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Something Wild: Why Coyotes Seem to be Everywhere

Chris Shadler
An eastern coyote.

Chris Schadler is a wild canid biologist, and for about 25 years, her specialty has been the coyote. The first confirmed case of coyotes in New Hampshire was an individual found in a trap in Holderness in the mid 1940s. But they have likely been here longer, because as Schadler points out, they didn’t parachute into Holderness, they will have migrated south from Canada.

Our eastern coyote traces its roots to the western coyote, found west of the Mississippi. There are two primary differences between the two species, one is fairly apparent, the eastern is much larger than its western cousin; the other is DNA. As Schadler explains, “Western coyotes have a little tiny bit of wolf genetic material. Our eastern coyotes are much more invigorated. On average perhaps thirty percent of their DNA is wolf DNA.”  As the coyote migrated back east via Canada it ran into a type of red wolf and interbred, producing our eastern coyote.

And the coyote returning to New England found a niche to fill with the extirpation in NH of the eastern timberwolf. So they arrived here, the dinner table was set, so the coyote tucked in. And thrived. Educated guesses put the population count at around 5,000 state-wide. Quite literally state-wide because coyotes are living in urban, suburban and rural areas. Schadler tells the story of a friend of hers sitting at a stop light in Portsmouth.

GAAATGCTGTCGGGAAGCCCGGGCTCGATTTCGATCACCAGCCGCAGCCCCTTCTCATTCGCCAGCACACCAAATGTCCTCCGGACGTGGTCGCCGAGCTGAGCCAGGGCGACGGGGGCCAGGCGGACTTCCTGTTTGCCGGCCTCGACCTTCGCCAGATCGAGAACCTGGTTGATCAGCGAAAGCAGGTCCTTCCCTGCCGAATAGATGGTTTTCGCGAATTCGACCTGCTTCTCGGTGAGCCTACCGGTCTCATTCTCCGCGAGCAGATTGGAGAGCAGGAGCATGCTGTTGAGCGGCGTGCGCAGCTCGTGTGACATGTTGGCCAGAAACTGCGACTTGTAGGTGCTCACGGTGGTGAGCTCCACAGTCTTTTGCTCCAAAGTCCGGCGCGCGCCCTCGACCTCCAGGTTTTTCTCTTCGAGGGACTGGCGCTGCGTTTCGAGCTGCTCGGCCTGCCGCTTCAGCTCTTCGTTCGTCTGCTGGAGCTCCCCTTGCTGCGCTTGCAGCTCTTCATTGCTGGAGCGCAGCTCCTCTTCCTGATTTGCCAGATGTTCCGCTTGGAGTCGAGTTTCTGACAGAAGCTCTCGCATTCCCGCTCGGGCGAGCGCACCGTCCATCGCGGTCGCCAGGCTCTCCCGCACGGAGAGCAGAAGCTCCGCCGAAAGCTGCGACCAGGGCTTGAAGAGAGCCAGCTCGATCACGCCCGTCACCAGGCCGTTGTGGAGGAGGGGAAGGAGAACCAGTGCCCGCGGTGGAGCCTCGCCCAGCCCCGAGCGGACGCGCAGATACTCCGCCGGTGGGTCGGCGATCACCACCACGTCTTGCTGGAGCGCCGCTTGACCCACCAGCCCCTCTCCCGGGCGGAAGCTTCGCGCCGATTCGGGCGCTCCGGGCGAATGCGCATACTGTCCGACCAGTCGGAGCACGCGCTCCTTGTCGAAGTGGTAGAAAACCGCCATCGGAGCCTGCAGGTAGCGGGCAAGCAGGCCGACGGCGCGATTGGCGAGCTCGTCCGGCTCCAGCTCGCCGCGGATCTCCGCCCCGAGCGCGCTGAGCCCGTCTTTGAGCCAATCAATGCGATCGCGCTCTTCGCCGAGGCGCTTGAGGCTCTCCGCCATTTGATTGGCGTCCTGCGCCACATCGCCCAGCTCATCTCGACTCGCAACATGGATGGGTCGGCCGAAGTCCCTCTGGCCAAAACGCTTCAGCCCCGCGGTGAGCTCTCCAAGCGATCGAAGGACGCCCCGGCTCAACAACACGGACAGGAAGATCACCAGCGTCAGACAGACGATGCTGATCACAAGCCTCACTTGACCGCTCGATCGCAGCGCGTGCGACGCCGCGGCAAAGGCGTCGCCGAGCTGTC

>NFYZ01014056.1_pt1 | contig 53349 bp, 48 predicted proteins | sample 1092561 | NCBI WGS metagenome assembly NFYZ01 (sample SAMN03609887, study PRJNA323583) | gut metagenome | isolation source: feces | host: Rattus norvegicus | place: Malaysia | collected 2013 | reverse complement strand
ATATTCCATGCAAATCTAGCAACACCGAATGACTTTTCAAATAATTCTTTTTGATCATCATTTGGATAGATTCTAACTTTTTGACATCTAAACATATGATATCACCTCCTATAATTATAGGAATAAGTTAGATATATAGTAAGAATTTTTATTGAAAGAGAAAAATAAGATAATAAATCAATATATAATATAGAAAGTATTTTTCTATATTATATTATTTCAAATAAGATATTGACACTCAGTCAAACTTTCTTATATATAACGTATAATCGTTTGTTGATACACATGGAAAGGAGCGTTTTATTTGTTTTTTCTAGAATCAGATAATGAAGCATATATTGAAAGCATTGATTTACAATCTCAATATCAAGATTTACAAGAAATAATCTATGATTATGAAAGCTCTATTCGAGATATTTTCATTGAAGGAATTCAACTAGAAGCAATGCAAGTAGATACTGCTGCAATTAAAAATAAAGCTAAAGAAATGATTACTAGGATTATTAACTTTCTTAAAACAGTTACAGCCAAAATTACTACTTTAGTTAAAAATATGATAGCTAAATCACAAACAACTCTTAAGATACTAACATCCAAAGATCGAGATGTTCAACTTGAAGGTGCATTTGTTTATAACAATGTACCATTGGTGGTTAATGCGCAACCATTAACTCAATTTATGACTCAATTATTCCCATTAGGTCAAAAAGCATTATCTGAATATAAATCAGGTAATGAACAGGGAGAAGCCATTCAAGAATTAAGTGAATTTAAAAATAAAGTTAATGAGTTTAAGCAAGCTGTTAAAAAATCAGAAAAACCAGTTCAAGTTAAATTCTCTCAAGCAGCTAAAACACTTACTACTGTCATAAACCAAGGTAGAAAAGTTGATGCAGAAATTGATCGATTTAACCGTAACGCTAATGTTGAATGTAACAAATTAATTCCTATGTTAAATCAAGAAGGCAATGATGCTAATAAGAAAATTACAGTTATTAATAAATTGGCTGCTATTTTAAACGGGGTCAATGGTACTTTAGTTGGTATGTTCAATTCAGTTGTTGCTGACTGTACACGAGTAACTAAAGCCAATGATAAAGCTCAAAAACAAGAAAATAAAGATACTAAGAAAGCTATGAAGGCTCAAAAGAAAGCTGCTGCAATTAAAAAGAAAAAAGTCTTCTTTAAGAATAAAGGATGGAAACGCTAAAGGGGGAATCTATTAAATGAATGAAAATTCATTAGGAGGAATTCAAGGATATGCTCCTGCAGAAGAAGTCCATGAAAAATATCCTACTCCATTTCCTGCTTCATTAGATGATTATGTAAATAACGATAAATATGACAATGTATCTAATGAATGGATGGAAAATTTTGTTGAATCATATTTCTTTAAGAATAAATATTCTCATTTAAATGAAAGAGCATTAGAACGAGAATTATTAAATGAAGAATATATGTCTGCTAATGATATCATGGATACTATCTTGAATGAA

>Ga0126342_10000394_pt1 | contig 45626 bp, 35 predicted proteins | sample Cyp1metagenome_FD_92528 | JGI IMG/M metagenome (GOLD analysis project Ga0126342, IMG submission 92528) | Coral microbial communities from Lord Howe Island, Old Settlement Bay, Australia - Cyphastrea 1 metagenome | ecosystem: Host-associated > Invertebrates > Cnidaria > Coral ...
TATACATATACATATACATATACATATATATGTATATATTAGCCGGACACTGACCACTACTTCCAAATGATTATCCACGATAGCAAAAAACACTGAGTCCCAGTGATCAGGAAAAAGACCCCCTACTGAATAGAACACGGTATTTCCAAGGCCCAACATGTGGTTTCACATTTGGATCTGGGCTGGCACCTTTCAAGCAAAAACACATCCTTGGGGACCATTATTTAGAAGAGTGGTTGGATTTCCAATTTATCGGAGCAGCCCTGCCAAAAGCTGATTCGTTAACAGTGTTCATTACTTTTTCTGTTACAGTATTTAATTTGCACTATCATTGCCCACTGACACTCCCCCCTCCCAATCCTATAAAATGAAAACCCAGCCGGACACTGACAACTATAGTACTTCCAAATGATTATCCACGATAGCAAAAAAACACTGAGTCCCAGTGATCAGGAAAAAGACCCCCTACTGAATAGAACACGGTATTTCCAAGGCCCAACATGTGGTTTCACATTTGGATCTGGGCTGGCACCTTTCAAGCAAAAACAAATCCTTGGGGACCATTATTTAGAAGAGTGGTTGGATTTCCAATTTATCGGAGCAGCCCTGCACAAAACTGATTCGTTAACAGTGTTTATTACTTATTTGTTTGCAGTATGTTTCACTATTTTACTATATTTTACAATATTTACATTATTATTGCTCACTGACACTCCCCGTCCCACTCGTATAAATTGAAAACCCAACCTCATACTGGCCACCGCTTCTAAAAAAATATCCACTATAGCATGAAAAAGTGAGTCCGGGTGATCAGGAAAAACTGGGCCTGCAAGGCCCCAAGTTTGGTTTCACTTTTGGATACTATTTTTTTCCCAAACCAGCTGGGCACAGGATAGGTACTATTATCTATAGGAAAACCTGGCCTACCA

Credit Chris Shadler
An eastern coyote.

“It was about ten o'clock at night. And the streets were a little bit crowded. And my friend looked over at the people waiting to cross the street and saw that there was a dog in their midst. She turned away. Thought for second. Then looked back and saw that the dog had no collar, and had very large ears.” Of course it was a coyote. “The people around this animal were largely unaware of it. Then the light changed, the crowd crossed the street and, the coyote crossed with them on a green light – just like all ethical coyotes do. And off it went that darted down an alley and was gone.”